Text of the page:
One day, when Jake started a violent outburst, the teacher decided that instead of locking him in the safe room, where he normally banged his head and body against the walls and harmed himself, he ran Jake outside onto the field. Once there, he had Jake lay down on his back and practice the belly breathing exercise from yoga class. Jake followed the teacher’s actions, breathed fully and instantly calmed down. They stayed there for a while enjoying the peace and calm and connection. They both learned a valuable and empowering lesson that day.

Can you imagine if every teacher had these tools and techniques at their fingertips and every child in every school had the basic and profound ability to look after their physical health, self-calm, manage their stress and anxiety, deal with negative self-talk and boost their confidence.

These examples are not isolated incidents. The hundreds of teachers I’ve trained in yoga therapy are having the same results. One of the most recent success stories came from Di, a special needs teacher in South Australia, who wrote that the yoga therapy exercises, “have assisted two little special needs kids to walk for the first time. A miracle! One being a four year old with cerebral palsy and seven year old with complex disabilities. Their medical teams and parents were amazed.”

When asked why this form of yoga therapy exercise works so quickly on children and adults, Andzej Gospodarczyk put it down to three main reasons.

“Why yoga therapy works where nothing else works is because the idea is very different to everything else. Firstly, you’re the one doing the healing, relying on nothing external. What that causes is functionality that wasn’t there before. Secondly, there is nothing as effective as yoga which has the tools of the mind and the body and the breath being coordinated. But the biggest reason that it is the most effective is its focus on dynamically directing our energy and life force: using the force that created us to heal us.”

Meridian-based therapy shows us how to use the right movements that bring functioning back to organs through impacting the life force through the meridians in the body. Once the organ functions correctly, energy flows effectively and efficiently through the entire meridian, impacting the whole body.

Why do children change quickly?

When working with children the healing process seems to speed up. The great privilege of working with children is that you often see the healing impact straight away during your session or class. One of the reasons for this could be because they are much more open to new ideas and change than adults. They listen with great interest when you tell them about their bodies and they feel empowered learning knowledge that gives them control over their body, health and healing. Andzej believes it is this eagerness, openness and willingness to grow and learn that encourages change and success. It is immensely fulfilling working with kids and teens who are so inspired and eager. A stand-out moment was meeting Meg, a fifteen year old girl who had spent the last two years suffering with ticks. At school she was bullied and her self-esteem had hit rock bottom. She had been to see healers, naturopaths, doctors and specialists, but nothing worked longterm. If anything, it was getting worse. By the time Meg came to see me, it was at crisis point. Her mum called because the medication the hospital had put her on resulted in seizures and they couldn’t continue but had run out of options.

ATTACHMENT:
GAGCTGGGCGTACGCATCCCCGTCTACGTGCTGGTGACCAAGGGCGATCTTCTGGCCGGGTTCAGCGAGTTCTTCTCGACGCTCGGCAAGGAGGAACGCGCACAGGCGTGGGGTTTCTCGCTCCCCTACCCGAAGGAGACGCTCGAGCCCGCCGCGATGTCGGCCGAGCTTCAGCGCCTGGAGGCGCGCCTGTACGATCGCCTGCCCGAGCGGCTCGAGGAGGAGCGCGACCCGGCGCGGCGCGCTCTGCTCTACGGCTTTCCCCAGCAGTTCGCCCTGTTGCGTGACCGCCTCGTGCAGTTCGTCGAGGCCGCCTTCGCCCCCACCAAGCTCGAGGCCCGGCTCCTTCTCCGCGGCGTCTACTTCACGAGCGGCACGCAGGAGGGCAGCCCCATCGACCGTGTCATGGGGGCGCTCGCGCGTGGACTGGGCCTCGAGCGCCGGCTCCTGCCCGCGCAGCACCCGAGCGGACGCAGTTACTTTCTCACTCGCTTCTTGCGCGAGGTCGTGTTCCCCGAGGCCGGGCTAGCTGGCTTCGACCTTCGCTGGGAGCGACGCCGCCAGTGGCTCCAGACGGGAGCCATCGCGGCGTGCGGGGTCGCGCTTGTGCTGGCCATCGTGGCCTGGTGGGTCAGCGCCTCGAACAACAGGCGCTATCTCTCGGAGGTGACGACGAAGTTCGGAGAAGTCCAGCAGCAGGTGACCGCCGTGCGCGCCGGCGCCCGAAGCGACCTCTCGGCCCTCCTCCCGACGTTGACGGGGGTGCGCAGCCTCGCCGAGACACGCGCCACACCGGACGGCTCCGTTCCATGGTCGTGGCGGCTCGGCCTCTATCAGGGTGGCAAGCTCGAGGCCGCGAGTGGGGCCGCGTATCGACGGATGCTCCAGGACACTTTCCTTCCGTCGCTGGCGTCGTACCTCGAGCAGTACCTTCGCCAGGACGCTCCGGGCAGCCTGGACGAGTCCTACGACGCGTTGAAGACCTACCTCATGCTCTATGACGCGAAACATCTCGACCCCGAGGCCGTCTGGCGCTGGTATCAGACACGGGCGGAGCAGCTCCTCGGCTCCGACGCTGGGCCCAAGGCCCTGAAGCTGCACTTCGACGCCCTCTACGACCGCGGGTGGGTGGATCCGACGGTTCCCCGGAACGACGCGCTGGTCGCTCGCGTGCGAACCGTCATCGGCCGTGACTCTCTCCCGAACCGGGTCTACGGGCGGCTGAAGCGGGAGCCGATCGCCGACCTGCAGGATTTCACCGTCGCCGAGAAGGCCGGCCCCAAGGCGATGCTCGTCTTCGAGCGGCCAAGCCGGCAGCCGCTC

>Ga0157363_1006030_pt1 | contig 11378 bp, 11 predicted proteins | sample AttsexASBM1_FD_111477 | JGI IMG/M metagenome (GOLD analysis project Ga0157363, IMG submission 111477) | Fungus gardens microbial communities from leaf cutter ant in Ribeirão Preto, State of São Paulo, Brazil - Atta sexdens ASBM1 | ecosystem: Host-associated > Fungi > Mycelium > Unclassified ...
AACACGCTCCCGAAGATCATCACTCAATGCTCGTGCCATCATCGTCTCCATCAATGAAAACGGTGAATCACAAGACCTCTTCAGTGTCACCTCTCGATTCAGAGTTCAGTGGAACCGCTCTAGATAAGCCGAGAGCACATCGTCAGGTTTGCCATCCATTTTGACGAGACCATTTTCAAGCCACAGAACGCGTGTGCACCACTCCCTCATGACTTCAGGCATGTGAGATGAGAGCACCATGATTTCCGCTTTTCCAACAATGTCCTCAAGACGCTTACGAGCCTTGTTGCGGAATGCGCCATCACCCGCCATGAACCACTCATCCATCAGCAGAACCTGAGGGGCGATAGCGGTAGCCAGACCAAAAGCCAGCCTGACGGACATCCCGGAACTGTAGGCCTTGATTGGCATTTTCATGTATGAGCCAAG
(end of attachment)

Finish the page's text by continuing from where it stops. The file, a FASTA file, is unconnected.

Meg was the most beautiful and brave teenager, who had endured years of appointments and therapies, but with no answers or success. Her mum shared how scared they both were and the suffering Meg had endured. After a diagnosis and lots of listening and confidence boosting, Meg went away with her yoga therapy corrective exercises to work on the meridian associated with her tick issue — the Gall Bladder meridian and organ. Foods that negatively impacted the gallbladder were eliminated from her diet and whole foods to calm the energy of the gall bladder were introduced. Within three days, Meg’s ticks disappeared and they are a thing of the past a year later. Her skin glows, she feels stronger, happier and more confident. Most importantly, she learned the empowering lesson of how to heal herself.

In Meg’s own words,

“Yoga has helped me so much with eliminating my anxiety and feeling more relaxed. Using the techniques I’ve learnt in yoga has helped me cope much better with school and daily life. Yoga also successfully got rid of my eye blinking tics where all else, including medication, had failed. I now feel much happier and more confident.”

Learning yoga therapy is one of the most valuable gifts you can give yourself, your family and the people you teach. Making a difference where nothing else can will inspire, fulfil and motivate you now and for years to come. Yoga Therapy for adults transforms their life: with children it creates their life.

Australian Yoga Life March – May 2018